Response of Global Navigation Satellite System Receivers to Known Shaking between 0.2 and 20 Hertz

With the capability to record Global Navigation Satellite Systems (GNSS) data at high-rate, at sampling rates typical for seismological applications, experiments are needed to quantify the response of GNSS to shaking from earthquakes. There have been a few studies that examine the response of GNSS to strong shaking. Recently, Ebinuma and Kato (2012) used a global positioning system (GPS) simulator to electronically test several GNSS receivers and obtain the receiver characteristics at three frequencies: 1, 2, and 5 Hz. The results showed that the amplitude of 5-Hz displacements recorded by the GPS was, depending on the receiver model, between 30 and 125 percent more than the displacement input to the simulator. At low frequencies, the GPS displacement was nearly equal to the input displacement. In addition, Ebinuma and Kato (2012) examined how each receiver model amplified an earthquake displacement record in the 2–8 Hz band. The study discussed here builds on the tests by Ebinuma and Kato (2012), but rather than using electronic simulation, the tests are setup outdoors and closer to actual field installations of GNSS equipment. The authors used a one-dimensional shake table capable of 400 mm of displacement and high acceleration; the shake table also is constrained by a precision linear slider to have very low tilt that would affect inertial sensors. In addition, the stage position can be accurately monitored independent of the GNSS hardware and, importantly, provides a reference to compare with the estimated displacements from the GNSS data. The tests spanned a greater frequency range from 0.2 to 20 Hz and used equipment from three different manufacturers covering five different combinations of receivers and antennas. In addition, the authors have been able to simulate the frequency response of the GNSS equipment using a simple, causal filter. The quality of the filter was tested using additional test data where a step function in displacement was applied to the shake table. The observed displacements from the GNSS data show an overshoot in displacement at the time of the step or transition of the stage. That overshoot was accurately predicted using the filter design derived from the sinusoidal displacement tests.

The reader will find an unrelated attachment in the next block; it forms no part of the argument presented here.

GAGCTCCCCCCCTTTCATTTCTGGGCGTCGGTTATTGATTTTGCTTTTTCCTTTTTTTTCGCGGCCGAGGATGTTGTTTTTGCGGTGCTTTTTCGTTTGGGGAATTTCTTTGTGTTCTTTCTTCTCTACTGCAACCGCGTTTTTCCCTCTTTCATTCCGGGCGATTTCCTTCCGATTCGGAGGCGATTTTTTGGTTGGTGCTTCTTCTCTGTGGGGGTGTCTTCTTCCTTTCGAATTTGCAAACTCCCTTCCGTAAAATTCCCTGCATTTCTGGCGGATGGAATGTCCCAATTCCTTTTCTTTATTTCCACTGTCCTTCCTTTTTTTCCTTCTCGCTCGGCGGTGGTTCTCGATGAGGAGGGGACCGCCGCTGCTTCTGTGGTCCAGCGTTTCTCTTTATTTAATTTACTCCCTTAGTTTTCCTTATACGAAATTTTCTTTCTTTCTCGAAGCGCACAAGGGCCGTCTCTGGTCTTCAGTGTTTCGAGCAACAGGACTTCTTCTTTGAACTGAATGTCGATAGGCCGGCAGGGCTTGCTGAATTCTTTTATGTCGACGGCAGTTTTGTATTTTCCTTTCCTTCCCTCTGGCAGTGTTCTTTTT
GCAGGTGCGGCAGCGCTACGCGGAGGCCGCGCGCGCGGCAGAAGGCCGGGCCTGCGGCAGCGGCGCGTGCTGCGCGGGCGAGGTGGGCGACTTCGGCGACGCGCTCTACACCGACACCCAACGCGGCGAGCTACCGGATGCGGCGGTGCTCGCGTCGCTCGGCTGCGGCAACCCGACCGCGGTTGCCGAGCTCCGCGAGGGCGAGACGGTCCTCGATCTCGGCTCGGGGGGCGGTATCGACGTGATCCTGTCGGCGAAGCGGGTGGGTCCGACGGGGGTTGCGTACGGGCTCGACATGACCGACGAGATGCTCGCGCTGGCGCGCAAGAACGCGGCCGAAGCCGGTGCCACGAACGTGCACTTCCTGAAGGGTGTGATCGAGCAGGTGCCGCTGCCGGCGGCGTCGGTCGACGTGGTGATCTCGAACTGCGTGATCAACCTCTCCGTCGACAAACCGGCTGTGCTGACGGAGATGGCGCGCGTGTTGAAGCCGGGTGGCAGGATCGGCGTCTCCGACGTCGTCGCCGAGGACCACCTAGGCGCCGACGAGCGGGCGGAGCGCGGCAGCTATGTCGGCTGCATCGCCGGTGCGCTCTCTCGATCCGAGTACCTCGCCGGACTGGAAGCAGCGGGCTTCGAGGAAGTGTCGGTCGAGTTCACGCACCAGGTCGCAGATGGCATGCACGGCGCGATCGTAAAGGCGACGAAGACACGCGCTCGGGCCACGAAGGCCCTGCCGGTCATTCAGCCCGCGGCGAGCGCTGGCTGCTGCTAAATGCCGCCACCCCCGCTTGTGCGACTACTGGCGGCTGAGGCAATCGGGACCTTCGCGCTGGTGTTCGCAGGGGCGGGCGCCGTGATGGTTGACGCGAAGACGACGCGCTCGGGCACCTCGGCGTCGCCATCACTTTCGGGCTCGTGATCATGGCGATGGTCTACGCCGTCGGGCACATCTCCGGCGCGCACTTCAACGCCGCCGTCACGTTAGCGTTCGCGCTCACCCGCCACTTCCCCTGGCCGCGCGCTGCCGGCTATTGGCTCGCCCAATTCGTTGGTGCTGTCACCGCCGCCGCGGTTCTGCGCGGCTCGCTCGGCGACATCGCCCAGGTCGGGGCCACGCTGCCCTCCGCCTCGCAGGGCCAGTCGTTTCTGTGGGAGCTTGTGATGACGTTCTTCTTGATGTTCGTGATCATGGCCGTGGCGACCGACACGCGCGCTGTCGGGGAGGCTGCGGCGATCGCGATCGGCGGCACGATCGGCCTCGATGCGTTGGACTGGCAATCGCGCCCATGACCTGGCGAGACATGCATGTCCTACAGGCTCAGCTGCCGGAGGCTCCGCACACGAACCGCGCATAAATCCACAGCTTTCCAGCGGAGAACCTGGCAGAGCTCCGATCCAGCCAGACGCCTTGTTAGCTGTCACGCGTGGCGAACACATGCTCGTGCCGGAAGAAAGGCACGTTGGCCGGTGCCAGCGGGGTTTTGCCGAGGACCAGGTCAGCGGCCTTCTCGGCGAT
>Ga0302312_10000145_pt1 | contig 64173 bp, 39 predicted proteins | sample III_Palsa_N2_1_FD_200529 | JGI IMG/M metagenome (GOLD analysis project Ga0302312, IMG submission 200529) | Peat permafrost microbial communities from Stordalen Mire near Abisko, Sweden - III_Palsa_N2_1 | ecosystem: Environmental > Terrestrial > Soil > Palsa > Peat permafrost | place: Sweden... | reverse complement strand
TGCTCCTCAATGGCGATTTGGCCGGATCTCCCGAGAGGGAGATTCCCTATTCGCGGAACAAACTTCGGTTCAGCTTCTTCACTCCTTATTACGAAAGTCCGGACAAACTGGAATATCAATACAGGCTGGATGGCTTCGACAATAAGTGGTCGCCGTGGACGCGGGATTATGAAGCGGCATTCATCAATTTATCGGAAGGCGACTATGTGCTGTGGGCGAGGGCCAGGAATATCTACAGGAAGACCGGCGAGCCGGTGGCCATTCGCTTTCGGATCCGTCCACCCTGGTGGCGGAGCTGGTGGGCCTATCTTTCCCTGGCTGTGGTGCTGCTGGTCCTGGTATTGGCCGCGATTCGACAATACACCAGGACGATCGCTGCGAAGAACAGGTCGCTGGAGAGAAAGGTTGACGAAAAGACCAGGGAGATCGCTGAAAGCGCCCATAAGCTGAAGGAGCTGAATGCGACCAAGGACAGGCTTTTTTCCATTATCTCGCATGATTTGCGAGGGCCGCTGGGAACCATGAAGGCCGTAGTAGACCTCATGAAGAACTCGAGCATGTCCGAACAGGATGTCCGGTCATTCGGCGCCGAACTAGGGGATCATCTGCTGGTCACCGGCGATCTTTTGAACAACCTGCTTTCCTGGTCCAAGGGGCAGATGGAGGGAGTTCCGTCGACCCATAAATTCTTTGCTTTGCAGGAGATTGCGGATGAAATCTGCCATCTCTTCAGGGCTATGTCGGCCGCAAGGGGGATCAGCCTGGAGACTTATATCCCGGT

• English

Media Info

  • Media Type: Digital/other
  • Features: Appendices; Figures; Glossary; References; Tables;
  • Pagination: 32p
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Filing Info

  • Accession Number: 01523814
  • Record Type: Publication
  • Files: TRIS
  • Created Date: Apr 21 2014 9:51AM